Home Course Features Another Ross renovation under way in North Carolina Sandhills

Another Ross renovation under way in North Carolina Sandhills

by Jay Allred

By David Droschak

With no new golf course construction across North Carolina since 2016, those of us who like “fresh experiences” have been relegated to playing restorations, renovations or the re-imagining of some of the state’s top layouts in recent years, including Tanglewood, Raleigh Country Club, Jefferson Landing and Pine Needles Resort.

The latest project of note was announced early last year and is now under way at the Southern Pines Golf Club, a Donald Ross design that was operational as an 18-hole course starting in 1923. The Elks Club had owned the golf course for seven decades before it was purchased in 2020 by the Pine Needles/Mid Pines management firm run by company president Kelly Miller.

Miller had tapped rising architectural star Kyle Franz to renovate Mid Pines and Pine Needles – also both classic Ross layouts two miles away as the crow flies – within the past decade before hiring him a third time to tackle the Southern Pines project.

Franz recently completed a remarkable remake of Raleigh County Club – the final design of Ross — and then quickly pivoted south to the Sandhills, where he began work at the Southern Pines Golf Club in mid December.

Miller and Franz wanted some immediate buzz, so Franz began applying his touches on holes 1, 2, 17 and 18 to give those arriving at the course a dramatic first impression.

“We wanted to dial in this section of the golf course right out of the gate, to sort of get some marketing caliber photos through this section of the property,” Franz said.

“It is stunningly good; it has exceeded my expectations,” added Miller. “I wanted to start out with new holes close to the clubhouse to let people see it, and then we’ll kind of work our way back into the golf course.”

Franz noted that Ross had a particular style during the late teens and early 1920s that included large, sweeping bunkers and waste areas crossing fairways that he called “jumps” to add challenge, shot value and risk-reward opportunities for every level of golfer. He also placed “islands” in bunkers.

“His work during that time period was a little wilder, a little more rambunctious,” Franz said. “He was very aggressive with the overall concepts of the holes. Ross had more jumps between shots, not severe things like the ninth hole on Pinehurst Course No. 4, but sandy, hard-pan areas that break  up the holes a little bit to make things a little more spicy. That’s really the style I have wanted to do here for 10 years. If you look at a map of all the Pinehurst courses in 1918 half of the holes would have these sandy carries. I’m not going to do that many because I don’t want to scare everybody away, but by 1923 Ross had anywhere between 3-6 of them on a golf course and that’s kind of what I’m centering in on here.”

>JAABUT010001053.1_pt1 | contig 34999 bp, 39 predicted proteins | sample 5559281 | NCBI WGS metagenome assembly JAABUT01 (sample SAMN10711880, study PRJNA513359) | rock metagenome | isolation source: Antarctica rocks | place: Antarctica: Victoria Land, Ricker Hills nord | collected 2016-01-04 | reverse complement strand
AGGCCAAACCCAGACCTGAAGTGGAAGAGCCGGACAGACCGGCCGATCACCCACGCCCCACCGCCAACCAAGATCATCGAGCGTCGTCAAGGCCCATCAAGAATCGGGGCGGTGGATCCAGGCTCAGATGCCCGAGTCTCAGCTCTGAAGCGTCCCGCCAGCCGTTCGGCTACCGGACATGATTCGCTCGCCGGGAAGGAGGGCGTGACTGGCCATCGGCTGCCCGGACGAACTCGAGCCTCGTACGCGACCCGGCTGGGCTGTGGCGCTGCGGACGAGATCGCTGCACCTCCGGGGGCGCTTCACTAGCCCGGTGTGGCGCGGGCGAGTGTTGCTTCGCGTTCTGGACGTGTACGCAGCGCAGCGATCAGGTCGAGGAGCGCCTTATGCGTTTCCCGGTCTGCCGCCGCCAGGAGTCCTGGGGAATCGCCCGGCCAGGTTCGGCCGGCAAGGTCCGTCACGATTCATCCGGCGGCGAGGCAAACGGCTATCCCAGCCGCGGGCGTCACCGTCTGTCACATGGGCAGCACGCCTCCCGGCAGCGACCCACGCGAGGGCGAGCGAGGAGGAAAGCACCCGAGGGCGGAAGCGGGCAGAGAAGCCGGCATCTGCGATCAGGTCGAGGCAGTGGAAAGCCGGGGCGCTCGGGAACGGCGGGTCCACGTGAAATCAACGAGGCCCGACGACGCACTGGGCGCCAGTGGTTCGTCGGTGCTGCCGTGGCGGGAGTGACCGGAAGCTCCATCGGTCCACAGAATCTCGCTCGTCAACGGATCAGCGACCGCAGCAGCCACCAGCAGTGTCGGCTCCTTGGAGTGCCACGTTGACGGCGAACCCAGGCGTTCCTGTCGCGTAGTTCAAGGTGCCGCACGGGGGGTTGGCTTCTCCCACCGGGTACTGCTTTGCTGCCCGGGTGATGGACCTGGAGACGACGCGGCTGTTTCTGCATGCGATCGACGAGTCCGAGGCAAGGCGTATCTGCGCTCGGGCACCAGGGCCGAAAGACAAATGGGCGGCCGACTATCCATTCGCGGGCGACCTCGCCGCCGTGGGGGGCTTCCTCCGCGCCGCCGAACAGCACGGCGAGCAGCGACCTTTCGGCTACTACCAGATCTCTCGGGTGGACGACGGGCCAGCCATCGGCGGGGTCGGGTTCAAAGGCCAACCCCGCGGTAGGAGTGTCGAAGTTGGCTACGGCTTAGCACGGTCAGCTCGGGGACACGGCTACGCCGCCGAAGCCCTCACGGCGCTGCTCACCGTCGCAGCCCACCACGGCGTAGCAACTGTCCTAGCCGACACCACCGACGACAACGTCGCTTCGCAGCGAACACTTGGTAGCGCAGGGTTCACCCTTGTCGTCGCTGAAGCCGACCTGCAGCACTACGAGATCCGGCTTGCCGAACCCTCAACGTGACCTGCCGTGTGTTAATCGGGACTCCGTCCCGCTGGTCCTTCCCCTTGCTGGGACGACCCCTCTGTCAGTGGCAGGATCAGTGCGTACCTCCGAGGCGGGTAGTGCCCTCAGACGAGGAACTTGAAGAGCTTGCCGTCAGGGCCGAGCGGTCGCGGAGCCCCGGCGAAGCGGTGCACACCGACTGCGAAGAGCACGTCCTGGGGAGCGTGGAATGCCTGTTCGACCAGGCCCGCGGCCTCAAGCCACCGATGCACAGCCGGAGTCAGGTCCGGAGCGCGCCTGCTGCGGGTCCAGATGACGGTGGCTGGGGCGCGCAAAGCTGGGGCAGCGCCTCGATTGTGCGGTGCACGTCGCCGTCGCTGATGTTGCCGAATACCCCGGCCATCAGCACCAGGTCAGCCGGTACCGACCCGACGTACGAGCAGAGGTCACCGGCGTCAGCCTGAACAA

The bunkering will be dramatic right from the first tee, where Franz has restored a series of large bunkers down the right side of the fairway, added a sandy waste area on the left, along with additional sand near the green. It’s a dramatic opening downhill hole, while the closing hole that runs parallel to the first hole will see a large false front added to the green and massive cascading bunkers.

“I’ve always said restoration architecture is part archeology and part architecture,” Franz said. “You try to put yourself in the position of someone like Donald Ross as best you can and try to figure out what he was trying to accomplish. A prime example is here. We do the best we can to plan it out, but a lot of it is we find our way and back into it. Look at No. 1, these two bunkers on the right were missing off the tee as were the bunkers behind them down by the green Now, from the tee box it looks really, really narrow, it looks like there is almost no fairway out there, but the fairway is actually 70 yards wide in the middle. That’s what Ross was trying to accomplish, that’s why he put those bunkers there and the next set of bunkers where he did. It’s visual intimidation off the tee when in reality it’s a really gentle space down there.”

The course will be closed at some point this summer, likely in June or July, to redo the greens, with an expected completion date of Sept. 1.

In addition to the added bunkering, new greens and colorful native grasses throughout the course, golfers will experience a more open layout with a robust amount of trees removed across the property.

“It has basically had 100 years of nothing being done in terms of trees so with any course it will grow over,” Miller said. “Now it will be pretty cool to see through some of the areas.”

Some length will also be added, with the most noticeable coming early in your round at the second, where the back tees will play 75 yards longer than its present layout.

With the touches of Franz, Southern Pines Golf Club is setting up as a premium course in the Sandhills after being sort of an afterthought to some to the more prestigious and publicized courses across the Home of American Golf.

Miller says he’s still working through a pricing structure in his mind.

“Southern Pines has always been an affordable golf course. That always rings in my ears so I do want to keep it affordable, but more so for the locals than somebody coming from outside the area,” Miller said. “With purchasing it and then investing significantly in it with the renovation the rates are going to have to go up. But maybe not unlike the Old Course in Scotland in that it’s affordable if you live right there and not so much if you don’t to where you’ll be paying 300 pounds. I’m looking at that model.”


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